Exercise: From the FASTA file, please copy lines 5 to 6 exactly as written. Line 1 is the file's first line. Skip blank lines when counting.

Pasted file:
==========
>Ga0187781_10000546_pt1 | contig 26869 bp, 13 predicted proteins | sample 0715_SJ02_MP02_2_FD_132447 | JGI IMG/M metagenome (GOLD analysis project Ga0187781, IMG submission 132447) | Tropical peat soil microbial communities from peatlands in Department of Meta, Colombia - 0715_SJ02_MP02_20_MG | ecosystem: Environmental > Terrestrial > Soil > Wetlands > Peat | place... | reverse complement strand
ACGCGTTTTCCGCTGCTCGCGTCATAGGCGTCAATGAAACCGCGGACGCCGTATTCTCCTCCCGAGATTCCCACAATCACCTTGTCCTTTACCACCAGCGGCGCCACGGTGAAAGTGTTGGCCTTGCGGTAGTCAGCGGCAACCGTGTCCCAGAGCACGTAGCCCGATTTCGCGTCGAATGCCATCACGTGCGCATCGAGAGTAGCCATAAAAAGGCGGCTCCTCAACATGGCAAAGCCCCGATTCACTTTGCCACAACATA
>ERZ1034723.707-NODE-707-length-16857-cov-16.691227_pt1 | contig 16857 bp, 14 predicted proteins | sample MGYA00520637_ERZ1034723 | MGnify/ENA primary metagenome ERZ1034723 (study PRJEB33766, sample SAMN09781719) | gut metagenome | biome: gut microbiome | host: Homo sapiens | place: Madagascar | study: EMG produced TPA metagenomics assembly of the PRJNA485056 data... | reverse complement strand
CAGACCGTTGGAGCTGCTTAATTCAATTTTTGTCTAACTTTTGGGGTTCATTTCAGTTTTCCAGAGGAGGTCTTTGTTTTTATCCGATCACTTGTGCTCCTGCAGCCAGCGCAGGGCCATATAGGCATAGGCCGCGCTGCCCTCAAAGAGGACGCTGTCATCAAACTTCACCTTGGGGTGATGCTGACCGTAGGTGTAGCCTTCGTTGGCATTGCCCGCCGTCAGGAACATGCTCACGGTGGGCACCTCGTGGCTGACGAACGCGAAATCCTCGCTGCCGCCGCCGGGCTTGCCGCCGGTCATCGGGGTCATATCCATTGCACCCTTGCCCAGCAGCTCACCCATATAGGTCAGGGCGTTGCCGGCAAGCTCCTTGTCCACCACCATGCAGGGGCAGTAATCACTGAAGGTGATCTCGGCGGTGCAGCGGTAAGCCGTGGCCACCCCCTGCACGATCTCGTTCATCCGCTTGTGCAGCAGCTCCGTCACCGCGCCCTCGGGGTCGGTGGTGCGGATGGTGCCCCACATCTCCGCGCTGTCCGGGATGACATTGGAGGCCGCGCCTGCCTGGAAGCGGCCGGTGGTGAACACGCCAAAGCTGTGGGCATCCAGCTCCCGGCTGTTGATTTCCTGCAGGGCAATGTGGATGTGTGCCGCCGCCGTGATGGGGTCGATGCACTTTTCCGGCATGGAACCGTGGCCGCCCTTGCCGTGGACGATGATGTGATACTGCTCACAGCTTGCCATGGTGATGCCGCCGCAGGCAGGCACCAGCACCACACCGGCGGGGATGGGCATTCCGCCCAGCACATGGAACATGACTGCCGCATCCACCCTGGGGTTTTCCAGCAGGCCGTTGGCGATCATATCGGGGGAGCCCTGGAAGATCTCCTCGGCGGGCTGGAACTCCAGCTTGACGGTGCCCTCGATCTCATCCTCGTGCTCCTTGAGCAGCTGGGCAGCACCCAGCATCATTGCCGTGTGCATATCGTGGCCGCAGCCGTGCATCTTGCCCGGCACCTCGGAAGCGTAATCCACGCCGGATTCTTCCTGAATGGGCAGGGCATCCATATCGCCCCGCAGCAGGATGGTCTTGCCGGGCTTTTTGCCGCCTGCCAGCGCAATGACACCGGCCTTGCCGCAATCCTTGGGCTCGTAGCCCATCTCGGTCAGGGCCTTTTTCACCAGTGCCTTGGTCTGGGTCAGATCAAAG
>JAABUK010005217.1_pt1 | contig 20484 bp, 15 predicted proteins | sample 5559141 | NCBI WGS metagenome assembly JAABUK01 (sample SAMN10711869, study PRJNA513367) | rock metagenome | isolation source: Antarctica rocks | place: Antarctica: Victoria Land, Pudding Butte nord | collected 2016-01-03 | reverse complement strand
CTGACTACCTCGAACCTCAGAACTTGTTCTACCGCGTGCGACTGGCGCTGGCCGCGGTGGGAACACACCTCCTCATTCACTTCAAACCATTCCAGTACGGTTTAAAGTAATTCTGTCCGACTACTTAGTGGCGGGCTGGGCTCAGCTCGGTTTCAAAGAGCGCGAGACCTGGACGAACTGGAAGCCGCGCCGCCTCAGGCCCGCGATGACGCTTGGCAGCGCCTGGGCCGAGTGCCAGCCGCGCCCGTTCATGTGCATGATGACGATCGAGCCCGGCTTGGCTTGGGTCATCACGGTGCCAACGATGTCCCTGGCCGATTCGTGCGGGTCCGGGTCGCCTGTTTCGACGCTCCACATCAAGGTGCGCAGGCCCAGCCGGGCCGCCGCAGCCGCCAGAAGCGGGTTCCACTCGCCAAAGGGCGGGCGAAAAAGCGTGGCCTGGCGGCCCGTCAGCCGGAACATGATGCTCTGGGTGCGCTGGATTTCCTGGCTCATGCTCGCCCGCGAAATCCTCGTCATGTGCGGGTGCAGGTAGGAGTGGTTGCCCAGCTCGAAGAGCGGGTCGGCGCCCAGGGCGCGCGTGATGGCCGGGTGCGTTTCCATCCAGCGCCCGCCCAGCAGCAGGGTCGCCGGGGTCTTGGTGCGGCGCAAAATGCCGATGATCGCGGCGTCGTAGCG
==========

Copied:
>JAABUK010005217.1_pt1 | contig 20484 bp, 15 predicted proteins | sample 5559141 | NCBI WGS metagenome assembly JAABUK01 (sample SAMN10711869, study PRJNA513367) | rock metagenome | isolation source: Antarctica rocks | place: Antarctica: Victoria Land, Pudding Butte nord | collected 2016-01-03 | reverse complement strand
CTGACTACCTCGAACCTCAGAACTTGTTCTACCGCGTGCGACTGGCGCTGGCCGCGGTGGGAACACACCTCCTCATTCACTTCAAACCATTCCAGTACGGTTTAAAGTAATTCTGTCCGACTACTTAGTGGCGGGCTGGGCTCAGCTCGGTTTCAAAGAGCGCGAGACCTGGACGAACTGGAAGCCGCGCCGCCTCAGGCCCGCGATGACGCTTGGCAGCGCCTGGGCCGAGTGCCAGCCGCGCCCGTTCATGTGCATGATGACGATCGAGCCCGGCTTGGCTTGGGTCATCACGGTGCCAACGATGTCCCTGGCCGATTCGTGCGGGTCCGGGTCGCCTGTTTCGACGCTCCACATCAAGGTGCGCAGGCCCAGCCGGGCCGCCGCAGCCGCCAGAAGCGGGTTCCACTCGCCAAAGGGCGGGCGAAAAAGCGTGGCCTGGCGGCCCGTCAGCCGGAACATGATGCTCTGGGTGCGCTGGATTTCCTGGCTCATGCTCGCCCGCGAAATCCTCGTCATGTGCGGGTGCAGGTAGGAGTGGTTGCCCAGCTCGAAGAGCGGGTCGGCGCCCAGGGCGCGCGTGATGGCCGGGTGCGTTTCCATCCAGCGCCCGCCCAGCAGCAGGGTCGCCGGGGTCTTGGTGCGGCGCAAAATGCCGATGATCGCGGCGTCGTAGCG